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  • Elise Paris

Review: Rocketman.

Hello and welcome!

Last night I went to see Rocketman, the motion picture biopic of the life of Elton John.

And it was spectacular.

Rockstar biopics often hit the same chords and share the same themes of loneliness, addiction and the negative side affects of fame, and Rocketman is no exception to this. In fact, the opening scene of Rocketman see’s Elton John stating “i know how this bit goes” before confessing to a list of sins. However, Dexter Fletcher’s fresh and creative take on this genre is really exciting to watch on screen. For starters, I did not expect this film to essentially be a musical going into it, but I'm really glad that they decided to take that route. For me, it wasn’t at all cheesy and actually transitioned very smoothly between musical numbers, using choreography and time-lapse montages.

The only slight problem with this, is that I struggled at times to know where the scenes were set chronologically. On the other hand, the director clearly stated that in the making of this film, he didn’t want “to be a slave to the chronology of when songs were written or what they got written about […] and the more I exploited that opportunity, the more fantasy elements came into it, […] they’re all flights of memory and feelings rather than fact.” I think this was absolutely the right creative choice for this biopic, not only because it screamed Elton John, but also because it offered an almost surrealist, magical edge compared to others of its genre.

The entire movie is a beautiful, colourful treat for all the senses. It’s funny, inspiring and heartbreaking all at once and I unexpectedly developed a new found respect for Elton John as an individual.

The movie opens with Elton, played by the wonderfully talented Taron Egerton, bursting into a rehab circle, dressed in full, eccentric Elton stage gear. This is used almost like a framing device for the rest of the movie, as Elton sits down and begins an honest confession in telling the true story of his life, beginning with his not so ideal childhood.

The child actors are really talented and endearing as young Reginald Dwight, the musical prodigy. Kit Connor has a shining star moment performing the first half of ‘Saturday Night’, and one of my overall favourite scenes, was one in which young Reggie (Matthew Illesley) is in bed at night, conducting an imaginary orchestra with his flashlight. This childlike excitement and hope made it a really pure and personal moment. From here, the audience is taken on the journey of Elton’s life as he meets his lifelong friend Bernie Taupin (Jamie Bell) , comes to terms with his sexuality, ascends into the musical legend we know him as today, and the whole time desperately yearning for real love.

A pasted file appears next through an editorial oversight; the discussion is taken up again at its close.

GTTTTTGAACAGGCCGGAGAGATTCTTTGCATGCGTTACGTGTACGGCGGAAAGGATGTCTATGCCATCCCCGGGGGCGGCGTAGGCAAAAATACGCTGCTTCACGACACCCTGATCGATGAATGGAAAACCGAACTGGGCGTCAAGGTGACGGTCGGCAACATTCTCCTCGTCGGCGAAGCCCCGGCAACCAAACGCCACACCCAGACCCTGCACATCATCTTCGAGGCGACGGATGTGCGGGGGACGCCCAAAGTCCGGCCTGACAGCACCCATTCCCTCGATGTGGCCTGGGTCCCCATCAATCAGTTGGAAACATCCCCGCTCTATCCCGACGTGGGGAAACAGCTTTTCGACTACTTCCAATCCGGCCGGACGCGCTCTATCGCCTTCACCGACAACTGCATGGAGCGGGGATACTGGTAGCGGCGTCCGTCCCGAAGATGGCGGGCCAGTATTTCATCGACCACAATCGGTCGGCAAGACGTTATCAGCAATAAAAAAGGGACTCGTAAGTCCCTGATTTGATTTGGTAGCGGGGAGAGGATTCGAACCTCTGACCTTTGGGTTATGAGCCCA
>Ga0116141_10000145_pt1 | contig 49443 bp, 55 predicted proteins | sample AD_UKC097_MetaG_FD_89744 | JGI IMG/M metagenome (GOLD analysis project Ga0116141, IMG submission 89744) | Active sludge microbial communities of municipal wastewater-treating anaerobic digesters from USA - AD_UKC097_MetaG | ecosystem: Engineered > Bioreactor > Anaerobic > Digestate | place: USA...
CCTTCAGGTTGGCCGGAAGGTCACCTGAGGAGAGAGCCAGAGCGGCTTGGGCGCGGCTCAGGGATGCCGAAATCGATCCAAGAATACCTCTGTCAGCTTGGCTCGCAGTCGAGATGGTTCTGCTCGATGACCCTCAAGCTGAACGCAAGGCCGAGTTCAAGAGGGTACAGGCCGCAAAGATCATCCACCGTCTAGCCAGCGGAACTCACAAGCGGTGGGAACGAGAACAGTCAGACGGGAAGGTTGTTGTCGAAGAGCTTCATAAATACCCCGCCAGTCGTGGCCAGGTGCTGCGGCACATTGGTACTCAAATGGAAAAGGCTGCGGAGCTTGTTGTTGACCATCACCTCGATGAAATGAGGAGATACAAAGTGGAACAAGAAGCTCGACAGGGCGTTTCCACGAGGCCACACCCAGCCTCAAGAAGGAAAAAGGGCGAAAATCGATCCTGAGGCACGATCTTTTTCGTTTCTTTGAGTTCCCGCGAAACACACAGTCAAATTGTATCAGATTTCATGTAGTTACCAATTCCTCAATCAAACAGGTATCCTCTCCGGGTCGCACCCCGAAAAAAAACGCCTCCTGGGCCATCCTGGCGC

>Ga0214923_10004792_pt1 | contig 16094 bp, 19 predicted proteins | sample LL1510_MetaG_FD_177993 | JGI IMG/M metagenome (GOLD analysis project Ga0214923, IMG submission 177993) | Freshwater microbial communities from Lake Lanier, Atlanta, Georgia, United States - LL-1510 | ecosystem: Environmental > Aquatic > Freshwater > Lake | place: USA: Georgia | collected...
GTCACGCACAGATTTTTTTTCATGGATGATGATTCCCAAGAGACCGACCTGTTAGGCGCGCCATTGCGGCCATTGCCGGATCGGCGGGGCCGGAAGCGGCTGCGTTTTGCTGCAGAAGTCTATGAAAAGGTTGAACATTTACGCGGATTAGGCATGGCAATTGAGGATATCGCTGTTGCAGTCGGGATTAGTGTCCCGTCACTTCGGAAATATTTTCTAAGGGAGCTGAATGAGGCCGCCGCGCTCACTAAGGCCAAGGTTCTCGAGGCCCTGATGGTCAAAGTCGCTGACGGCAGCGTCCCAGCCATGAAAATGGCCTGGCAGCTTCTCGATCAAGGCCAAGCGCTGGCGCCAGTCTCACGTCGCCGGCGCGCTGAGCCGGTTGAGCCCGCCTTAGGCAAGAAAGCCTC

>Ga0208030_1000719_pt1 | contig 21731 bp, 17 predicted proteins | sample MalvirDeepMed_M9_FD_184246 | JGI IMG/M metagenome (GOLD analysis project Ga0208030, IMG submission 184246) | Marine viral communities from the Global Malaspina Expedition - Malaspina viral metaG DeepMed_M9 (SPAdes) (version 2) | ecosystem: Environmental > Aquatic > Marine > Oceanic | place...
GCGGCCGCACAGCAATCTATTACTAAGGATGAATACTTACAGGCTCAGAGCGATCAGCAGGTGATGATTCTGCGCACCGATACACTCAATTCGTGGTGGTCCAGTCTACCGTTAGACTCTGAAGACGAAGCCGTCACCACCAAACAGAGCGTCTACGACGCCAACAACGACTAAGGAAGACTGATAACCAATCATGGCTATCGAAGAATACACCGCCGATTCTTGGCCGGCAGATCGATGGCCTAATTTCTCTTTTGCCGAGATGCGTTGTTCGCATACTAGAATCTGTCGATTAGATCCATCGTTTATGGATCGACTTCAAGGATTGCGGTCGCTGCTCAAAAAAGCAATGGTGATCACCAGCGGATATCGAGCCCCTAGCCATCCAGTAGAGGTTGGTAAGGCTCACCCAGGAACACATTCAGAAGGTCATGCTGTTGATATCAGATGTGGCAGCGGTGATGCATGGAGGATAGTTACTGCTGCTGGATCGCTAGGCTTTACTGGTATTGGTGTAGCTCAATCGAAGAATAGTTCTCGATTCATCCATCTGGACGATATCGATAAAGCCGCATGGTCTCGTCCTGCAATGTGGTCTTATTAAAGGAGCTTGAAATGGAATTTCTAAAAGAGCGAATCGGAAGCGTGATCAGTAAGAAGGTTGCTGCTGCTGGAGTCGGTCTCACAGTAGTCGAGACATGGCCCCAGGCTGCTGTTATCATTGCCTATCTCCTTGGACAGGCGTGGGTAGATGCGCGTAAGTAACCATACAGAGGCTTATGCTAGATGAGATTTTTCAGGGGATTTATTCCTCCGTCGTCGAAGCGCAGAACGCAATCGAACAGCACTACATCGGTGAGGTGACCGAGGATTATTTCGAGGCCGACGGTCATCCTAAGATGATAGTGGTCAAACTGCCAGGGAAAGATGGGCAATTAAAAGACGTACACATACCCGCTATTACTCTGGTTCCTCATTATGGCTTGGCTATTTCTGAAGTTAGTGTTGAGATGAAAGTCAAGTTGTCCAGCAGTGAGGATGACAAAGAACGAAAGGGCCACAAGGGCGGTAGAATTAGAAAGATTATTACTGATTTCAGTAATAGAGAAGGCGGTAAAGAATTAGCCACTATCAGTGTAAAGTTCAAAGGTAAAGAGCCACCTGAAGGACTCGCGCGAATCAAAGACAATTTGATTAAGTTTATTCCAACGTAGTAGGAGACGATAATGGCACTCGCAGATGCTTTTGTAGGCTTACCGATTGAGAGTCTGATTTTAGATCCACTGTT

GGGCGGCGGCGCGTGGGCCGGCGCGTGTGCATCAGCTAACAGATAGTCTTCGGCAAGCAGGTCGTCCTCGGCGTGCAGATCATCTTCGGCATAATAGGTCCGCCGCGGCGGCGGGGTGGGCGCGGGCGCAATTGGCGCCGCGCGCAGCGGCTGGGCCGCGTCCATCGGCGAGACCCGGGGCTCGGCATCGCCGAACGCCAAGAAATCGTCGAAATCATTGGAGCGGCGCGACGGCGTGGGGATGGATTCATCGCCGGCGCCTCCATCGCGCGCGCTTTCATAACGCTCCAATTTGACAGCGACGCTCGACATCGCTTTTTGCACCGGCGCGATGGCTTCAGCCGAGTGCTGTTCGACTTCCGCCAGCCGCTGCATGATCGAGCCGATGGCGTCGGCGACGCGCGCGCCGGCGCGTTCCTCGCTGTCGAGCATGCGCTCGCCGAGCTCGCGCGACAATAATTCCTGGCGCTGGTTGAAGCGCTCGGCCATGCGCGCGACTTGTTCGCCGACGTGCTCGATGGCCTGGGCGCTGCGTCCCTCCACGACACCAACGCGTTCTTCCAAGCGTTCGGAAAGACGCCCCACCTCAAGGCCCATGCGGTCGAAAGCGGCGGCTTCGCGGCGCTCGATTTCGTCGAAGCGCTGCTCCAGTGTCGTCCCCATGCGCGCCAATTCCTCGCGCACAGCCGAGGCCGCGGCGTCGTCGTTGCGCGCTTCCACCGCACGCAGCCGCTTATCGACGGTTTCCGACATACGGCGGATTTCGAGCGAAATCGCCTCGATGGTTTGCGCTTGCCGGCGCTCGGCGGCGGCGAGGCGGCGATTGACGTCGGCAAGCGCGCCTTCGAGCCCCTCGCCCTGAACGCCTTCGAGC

What surprised me most about this movie is how much of it felt like a tragedy. The scenes between Elton and his father (Steven Mackintosh) were acted so well that they completely broke my heart, and I really felt a change in the cinema’s atmosphere when Elton’s mother, played by the edgy Bryce Dallas Howard, tells him “I hope you know you’re choosing a life of being alone forever ; you’ll never be loved properly.”

From his deflated suicide attempts to his practice of a fake smile in his dressing room mirror, the audience really get to see the truth behind those big colourful glasses. The life of a young man that was mostly dominated by his demobilising depression and self hatred. Something I found particularly effective was the way Elton gradually lost parts of his grand, orange costume, which we initially see him in, until finally he is just a man in a grey robe trying to reconnect with himself. This serves as a conclusion for the way this film gradually strips away the colourful stage persona to reveal the man that hides behind it. As he quotes in rehab “for as long as I can remember I’ve hated myself”.

But what I find most impressive and wonderful about Rocketman is that the recovery is romanticised, not the deterioration. Elton picks himself up and in a beautiful third act, he makes peace with characters from his life, including his mother, father, grandmother and Robb Stark (who I just COULD NOT take seriously after watching BBC’s Bodyguard series). For me though, the peak of the movie was the physical embrace between young reggie and older Elton, which was a very emotional and visually clever way of concluding a character arc with self acceptance and self love…Totally didn’t cry at that bit.

Overall, I think Rocketman is an outstanding musical tribute to the life of Elton John. All the actors, main or cameo, were great and Taron Egerton deserves a bloody Oscar for the amount of talent he demonstrates here. The direction and the script were wonderfully moving and the visuals and sound mixing made for a transcendent, magical experience. I couldn’t really pick out any major flaws with this film and I am already looking forward to seeing it again.

Please go and watch this movie in the cinema because I think that will enhance your experience, unless like me, you are seated next to a couple who get their phones out every five minutes ( I hate you whoever you are xoxo)

Okay that’s all guys, thanks for reading!

Elise, out.

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